Weapon of Denial: Air Power and the Battle for New Guinea
AIR FORCE HISTORICAL STUDIES OFFICE WASHINGTON DC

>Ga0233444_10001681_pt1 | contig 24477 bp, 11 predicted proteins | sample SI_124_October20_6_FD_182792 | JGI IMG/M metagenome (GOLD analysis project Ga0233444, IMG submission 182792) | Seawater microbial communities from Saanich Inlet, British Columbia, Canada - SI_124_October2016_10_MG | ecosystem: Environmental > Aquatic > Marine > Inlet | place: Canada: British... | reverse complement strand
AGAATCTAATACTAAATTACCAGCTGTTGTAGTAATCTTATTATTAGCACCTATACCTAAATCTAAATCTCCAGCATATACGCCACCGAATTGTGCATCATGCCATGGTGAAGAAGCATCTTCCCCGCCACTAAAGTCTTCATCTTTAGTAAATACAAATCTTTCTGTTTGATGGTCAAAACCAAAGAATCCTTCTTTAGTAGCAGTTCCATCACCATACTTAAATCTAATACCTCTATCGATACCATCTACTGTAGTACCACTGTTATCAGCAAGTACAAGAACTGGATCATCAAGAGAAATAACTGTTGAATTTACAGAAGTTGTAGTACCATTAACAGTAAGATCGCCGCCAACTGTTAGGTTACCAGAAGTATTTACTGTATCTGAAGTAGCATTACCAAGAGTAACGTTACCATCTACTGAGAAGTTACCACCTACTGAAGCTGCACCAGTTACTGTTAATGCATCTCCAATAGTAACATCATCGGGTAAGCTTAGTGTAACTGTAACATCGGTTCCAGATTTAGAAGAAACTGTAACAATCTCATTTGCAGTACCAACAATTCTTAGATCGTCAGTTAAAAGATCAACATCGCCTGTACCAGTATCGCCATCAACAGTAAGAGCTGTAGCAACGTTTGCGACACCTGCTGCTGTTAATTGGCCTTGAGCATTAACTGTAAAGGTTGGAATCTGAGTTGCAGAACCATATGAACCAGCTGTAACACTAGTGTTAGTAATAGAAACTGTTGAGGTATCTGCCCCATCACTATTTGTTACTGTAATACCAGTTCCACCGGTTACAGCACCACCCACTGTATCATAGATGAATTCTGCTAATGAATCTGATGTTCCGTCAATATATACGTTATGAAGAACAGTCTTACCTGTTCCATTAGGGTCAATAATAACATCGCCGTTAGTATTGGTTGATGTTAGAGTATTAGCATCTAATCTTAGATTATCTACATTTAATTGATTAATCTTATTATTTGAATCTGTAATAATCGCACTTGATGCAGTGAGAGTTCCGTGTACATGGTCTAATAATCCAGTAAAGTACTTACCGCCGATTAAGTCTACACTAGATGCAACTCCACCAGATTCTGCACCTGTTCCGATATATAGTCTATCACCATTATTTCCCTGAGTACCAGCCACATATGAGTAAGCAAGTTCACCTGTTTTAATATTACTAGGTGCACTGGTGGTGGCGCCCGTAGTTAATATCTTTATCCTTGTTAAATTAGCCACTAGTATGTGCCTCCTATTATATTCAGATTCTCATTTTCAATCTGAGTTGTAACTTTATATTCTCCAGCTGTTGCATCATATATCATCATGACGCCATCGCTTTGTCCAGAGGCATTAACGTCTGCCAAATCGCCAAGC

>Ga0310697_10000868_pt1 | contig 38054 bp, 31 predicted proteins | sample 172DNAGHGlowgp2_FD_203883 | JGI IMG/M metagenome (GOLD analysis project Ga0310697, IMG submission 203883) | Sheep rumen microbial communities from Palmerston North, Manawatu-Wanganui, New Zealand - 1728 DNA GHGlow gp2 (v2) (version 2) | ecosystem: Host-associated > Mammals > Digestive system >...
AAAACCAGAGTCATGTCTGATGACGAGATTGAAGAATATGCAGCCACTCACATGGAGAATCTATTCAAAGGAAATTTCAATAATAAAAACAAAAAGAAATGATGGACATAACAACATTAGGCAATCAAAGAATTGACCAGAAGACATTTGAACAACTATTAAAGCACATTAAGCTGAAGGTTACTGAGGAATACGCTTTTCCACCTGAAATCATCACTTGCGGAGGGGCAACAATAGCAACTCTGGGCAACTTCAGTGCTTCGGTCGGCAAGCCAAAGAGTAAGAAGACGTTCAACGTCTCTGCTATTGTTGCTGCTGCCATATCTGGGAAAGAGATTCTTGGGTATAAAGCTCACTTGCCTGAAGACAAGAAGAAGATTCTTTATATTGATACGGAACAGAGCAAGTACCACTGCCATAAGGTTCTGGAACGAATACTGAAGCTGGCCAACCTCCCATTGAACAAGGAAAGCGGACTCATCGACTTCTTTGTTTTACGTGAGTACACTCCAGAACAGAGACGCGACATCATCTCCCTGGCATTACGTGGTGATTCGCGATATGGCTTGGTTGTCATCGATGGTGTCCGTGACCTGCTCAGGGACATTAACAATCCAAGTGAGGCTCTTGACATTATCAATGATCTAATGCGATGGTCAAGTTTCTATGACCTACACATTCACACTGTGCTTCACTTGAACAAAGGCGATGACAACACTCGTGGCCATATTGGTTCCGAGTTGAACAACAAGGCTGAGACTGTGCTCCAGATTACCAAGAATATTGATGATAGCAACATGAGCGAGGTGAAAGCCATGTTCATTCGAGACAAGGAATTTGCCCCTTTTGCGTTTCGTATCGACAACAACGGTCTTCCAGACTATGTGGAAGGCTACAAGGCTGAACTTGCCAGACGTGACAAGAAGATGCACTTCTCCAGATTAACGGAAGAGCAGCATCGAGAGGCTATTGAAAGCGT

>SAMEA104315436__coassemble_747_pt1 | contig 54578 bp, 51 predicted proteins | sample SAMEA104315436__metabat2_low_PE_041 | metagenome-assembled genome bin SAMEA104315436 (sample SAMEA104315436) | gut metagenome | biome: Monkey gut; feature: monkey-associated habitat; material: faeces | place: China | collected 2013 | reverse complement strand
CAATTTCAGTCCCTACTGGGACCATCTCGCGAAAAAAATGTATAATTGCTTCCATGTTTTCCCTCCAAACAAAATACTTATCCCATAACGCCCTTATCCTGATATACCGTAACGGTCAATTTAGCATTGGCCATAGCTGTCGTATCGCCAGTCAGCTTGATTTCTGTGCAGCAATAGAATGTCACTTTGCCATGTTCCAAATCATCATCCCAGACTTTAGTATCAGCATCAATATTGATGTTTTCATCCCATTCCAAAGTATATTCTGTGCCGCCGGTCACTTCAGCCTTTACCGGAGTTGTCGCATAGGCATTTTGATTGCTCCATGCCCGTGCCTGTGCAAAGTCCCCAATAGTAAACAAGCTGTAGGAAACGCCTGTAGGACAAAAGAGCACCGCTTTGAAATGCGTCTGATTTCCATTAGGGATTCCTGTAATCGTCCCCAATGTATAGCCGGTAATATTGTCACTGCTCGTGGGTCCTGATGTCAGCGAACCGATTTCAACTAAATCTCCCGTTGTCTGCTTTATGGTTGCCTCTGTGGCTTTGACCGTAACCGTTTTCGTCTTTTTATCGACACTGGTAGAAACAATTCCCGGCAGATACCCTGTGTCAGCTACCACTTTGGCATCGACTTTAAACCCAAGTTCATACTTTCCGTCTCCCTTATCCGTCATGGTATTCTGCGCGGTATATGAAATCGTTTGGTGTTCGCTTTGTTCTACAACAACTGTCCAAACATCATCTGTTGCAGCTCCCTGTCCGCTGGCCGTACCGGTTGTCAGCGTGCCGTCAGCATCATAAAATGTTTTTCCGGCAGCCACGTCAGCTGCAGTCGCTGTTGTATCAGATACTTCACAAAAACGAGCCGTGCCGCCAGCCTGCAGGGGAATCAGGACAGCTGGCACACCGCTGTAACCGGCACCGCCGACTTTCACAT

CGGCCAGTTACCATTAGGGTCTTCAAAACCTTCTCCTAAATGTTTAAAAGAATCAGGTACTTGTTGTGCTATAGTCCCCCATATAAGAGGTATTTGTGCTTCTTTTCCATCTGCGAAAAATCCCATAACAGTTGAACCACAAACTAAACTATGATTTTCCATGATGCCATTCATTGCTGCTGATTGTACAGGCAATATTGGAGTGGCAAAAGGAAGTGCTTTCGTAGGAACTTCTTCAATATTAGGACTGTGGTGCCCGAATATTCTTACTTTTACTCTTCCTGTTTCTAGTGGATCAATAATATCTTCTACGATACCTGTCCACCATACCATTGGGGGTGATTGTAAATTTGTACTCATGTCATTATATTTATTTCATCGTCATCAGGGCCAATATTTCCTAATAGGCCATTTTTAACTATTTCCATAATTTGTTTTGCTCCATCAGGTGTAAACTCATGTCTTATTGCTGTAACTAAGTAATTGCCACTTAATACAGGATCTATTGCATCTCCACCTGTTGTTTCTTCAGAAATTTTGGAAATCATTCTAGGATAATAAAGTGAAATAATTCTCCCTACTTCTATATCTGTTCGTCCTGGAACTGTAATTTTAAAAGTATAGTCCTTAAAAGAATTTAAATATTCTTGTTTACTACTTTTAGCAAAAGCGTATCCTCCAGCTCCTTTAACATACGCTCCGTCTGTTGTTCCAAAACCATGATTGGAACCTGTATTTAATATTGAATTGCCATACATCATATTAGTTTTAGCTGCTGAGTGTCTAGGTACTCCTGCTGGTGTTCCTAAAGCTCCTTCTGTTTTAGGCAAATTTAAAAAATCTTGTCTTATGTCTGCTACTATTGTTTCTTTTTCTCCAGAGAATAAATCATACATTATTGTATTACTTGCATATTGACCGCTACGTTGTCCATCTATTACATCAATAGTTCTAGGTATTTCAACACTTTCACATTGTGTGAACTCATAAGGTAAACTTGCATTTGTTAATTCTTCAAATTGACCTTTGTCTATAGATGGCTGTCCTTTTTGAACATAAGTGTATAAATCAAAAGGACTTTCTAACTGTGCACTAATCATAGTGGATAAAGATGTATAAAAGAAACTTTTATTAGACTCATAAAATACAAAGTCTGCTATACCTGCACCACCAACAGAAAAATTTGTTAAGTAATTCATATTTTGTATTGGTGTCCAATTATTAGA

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Gen. Douglas MacArthur, commander of Pacific forces in World War II, viewed the Battle of the Bismarck Sea as a disaster for the Japanese and a triumph for the Allies. In that great air-sea confrontation, U.S. and Australian air forces proved that air power could be decisive in preventing the resupply of ground troops by sea. Months of torturous warfare in the jungles of New Guinea had left Japanese troops vulnerable to disease and starvation. In the end, Allied airmen were able to break Japans grip on New Guinea and end its threat to Australia through the innovative and aggressive use of air power. MacArthurs strength lay in a dedicated and courageous band of airmen who could attack enemy ships from all directions at any time.
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